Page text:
The tradeoff for yesterday's comfortably late start is today's unecessarily early 7am start, and the hearty breakfast merely adds to the anticipation of impending doom. We're taking the Super Secrit Back Route into Petra, leaving the path and climbing up over the mountains surrounding the Siq. We're rewarded with views out across the ancient city before finally reaching the High Place of Sacrifice about two hours later, where we sacrifice a couple of members of the party for Crimes Against Timekeeping.

The climb down from here into the street of facades is steep and I wouldn't like to be taking the climb up from here. From the bottom, it's straight back up the Siq, which someone appears to have lengthened during the night, to the hotel, and packing for the next destination.

We reach the next destination by 3, the desertscape of Wadi Rum. A swift presentation in the recently constructed visitors' centre lies between us and a four wheel drive safari across the desert. My driver appears to be disappointingly sane compared with some - there's some intense rivalry between a couple from different Bedouin tribes, resulting in some spirited races across the sand.

The stops are:

A couple of rocks with early, pre-Islamic writing scratched into them.

Sand Dune of Doom - a hard slog up a sand dune to the top of a Jebel, giving unique views out across the desert in the earie afternoon sunlight. The 2-steps-forward-1-step-back trek to the top is an absolute killer and leaves me gasping for breath. Thankfully I recover with time to scramble around the uneven top of this rockpile and take in the panorama of the Wadi from this vantage point. The light is thin and earie and really accents the otherworldly feel of this sandy desert punctuated by monoliths.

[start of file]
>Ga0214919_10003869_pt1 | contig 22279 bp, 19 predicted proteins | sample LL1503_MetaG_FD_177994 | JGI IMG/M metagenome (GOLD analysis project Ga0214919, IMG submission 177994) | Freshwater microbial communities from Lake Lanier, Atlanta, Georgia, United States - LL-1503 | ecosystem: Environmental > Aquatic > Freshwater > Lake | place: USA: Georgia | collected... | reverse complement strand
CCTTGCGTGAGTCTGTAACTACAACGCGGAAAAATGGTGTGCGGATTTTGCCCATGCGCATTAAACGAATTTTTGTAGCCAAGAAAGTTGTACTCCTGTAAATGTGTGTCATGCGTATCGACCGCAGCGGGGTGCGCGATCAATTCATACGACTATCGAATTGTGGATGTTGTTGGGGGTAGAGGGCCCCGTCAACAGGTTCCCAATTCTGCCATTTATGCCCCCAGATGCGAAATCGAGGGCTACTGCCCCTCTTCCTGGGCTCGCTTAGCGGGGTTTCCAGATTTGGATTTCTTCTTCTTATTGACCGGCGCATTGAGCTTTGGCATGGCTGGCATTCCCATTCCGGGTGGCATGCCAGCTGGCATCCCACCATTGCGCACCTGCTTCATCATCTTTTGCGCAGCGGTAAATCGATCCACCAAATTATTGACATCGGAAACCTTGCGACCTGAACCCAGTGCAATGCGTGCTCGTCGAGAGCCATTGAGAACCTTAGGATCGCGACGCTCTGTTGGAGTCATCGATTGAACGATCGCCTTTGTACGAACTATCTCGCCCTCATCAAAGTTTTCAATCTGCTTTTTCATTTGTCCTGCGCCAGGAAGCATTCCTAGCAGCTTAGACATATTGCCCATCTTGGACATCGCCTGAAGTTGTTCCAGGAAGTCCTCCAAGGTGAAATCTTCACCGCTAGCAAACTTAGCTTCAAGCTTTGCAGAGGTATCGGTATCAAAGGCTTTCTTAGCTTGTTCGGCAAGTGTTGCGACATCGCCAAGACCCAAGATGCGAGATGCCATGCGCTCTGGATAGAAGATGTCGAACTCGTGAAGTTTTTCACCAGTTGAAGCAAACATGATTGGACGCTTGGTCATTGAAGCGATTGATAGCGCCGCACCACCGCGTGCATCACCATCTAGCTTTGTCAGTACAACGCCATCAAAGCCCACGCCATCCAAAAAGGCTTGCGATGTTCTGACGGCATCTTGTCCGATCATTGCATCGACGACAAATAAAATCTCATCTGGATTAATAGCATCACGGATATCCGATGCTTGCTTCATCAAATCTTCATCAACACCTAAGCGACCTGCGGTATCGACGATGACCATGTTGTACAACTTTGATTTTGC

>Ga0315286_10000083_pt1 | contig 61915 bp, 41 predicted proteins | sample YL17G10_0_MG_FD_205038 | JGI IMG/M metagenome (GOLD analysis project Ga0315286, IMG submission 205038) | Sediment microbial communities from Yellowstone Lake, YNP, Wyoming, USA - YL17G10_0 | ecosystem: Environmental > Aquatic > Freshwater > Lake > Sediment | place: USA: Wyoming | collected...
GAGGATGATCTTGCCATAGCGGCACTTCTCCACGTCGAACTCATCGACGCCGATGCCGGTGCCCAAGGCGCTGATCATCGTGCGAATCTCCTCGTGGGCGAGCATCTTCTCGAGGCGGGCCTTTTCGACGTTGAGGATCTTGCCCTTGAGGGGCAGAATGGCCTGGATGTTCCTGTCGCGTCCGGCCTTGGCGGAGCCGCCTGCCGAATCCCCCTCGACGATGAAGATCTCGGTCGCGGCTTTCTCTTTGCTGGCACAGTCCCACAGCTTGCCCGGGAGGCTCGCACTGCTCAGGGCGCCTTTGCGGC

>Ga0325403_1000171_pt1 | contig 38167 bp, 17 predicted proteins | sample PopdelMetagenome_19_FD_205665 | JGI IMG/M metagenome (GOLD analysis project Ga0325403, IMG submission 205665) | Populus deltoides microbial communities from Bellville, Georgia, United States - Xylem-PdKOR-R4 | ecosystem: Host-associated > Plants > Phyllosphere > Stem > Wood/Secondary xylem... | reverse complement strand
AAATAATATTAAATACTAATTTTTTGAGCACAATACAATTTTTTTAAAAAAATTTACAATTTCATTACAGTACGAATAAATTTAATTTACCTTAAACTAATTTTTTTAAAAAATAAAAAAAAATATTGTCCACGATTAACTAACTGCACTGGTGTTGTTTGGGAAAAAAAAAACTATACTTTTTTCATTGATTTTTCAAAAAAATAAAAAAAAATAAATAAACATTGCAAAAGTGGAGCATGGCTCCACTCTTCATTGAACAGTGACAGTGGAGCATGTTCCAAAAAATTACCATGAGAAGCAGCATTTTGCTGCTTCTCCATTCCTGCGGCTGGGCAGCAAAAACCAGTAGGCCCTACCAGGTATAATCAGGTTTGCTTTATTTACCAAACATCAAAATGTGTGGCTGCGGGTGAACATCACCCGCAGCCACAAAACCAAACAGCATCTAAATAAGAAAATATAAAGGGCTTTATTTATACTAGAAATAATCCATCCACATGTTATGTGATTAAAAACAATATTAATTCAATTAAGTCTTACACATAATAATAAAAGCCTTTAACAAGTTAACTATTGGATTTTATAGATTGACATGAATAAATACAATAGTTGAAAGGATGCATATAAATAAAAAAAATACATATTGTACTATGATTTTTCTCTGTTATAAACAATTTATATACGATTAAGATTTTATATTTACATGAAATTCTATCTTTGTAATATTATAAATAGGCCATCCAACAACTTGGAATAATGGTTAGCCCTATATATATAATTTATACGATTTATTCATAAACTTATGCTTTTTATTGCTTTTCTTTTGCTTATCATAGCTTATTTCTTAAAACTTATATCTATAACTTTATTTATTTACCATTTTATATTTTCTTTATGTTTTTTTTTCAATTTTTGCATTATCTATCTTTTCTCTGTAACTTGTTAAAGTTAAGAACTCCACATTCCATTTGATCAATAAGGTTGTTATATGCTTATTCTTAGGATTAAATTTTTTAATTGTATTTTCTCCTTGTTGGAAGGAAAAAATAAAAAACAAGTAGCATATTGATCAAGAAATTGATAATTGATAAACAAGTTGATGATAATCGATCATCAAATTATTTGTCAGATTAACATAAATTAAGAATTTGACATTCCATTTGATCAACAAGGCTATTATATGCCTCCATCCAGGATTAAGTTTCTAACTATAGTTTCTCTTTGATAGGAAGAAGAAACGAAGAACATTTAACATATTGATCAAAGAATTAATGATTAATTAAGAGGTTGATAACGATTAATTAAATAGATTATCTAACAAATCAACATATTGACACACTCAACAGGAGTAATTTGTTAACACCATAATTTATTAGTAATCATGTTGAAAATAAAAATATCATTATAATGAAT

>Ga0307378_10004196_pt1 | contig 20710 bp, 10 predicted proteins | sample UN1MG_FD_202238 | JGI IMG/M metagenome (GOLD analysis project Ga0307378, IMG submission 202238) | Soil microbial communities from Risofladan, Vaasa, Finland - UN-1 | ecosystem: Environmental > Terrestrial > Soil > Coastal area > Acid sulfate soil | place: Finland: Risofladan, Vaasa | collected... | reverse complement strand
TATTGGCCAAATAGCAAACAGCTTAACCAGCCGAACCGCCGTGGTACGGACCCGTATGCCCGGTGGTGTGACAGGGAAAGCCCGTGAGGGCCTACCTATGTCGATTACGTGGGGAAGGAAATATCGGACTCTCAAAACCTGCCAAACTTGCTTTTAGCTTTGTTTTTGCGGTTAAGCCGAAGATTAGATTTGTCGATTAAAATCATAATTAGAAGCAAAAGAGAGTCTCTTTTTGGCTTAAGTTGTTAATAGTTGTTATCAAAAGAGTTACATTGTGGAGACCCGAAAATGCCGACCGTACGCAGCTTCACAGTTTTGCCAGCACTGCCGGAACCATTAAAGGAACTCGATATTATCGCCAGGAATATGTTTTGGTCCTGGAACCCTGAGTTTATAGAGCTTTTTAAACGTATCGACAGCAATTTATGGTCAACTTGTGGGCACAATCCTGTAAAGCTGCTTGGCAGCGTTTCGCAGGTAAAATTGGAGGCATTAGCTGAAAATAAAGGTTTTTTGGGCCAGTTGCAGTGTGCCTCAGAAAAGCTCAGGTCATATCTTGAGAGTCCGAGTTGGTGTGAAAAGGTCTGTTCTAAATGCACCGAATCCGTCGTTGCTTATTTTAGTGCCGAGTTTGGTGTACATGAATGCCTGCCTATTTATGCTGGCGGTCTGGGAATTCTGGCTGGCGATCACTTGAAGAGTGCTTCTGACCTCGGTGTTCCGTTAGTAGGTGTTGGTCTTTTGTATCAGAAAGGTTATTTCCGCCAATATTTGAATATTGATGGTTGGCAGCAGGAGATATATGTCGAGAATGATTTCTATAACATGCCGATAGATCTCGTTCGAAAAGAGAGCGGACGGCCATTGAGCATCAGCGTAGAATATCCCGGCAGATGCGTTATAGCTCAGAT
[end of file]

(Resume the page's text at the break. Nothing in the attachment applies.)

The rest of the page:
Next stop is a cleft in a cliff face, with carved Umayyid script. The adventurous clamber a few tens of metres to the end of the passage.

Then there's a high up sandstone arch thing. Getting there means a steep tricky climb with no steps. Happily, I'm discovering that my sandals have some fairly unnatural stiction. I try to create a new route up onto the arch and end up scratching the crap out of the polarising filter on the end of my camera. Which is what it's there for. Once up there, the order of the day appears to be to photograph ourselves in shadow.

I make an attempt to find an alternative way down. Sadly my initially promising route appears to end in Certain Death, so I retrace and gratuitously show off my ability to walk down the cliff standing up. We finally reach our camp for the night after persuading our driver to have a brief play in the sand.

As the group shimmies up the nearest chunk of rock to watch the sunset, I get bored and decide to try to get a photo of the group from the front. Turns out to be a challenging goal - there are no easy routes onto the rock, so I take a fairly terrifying one, climbing up the steep slope with little in the way of handholds, and my camera dangling across my back.

Happily I make it to the top, and emerge to document the group waiting for the sunrise. It's only later I discover the photo bomb. I'm in no hurry to take the climb of death back, so I pick an only slightly less deadly route down on the theory that a crack in the rock means more handholds. It doesn't, but I reach the ground at the speed I intended anyway.

After perching on the rock for an ultimately disappointing sunset, we trudge back for a Genuine Bedouine meal in a Genuine Bedouin Tent in the dark. The evening's entertainment is music and shisha.

Bedtime is cold.

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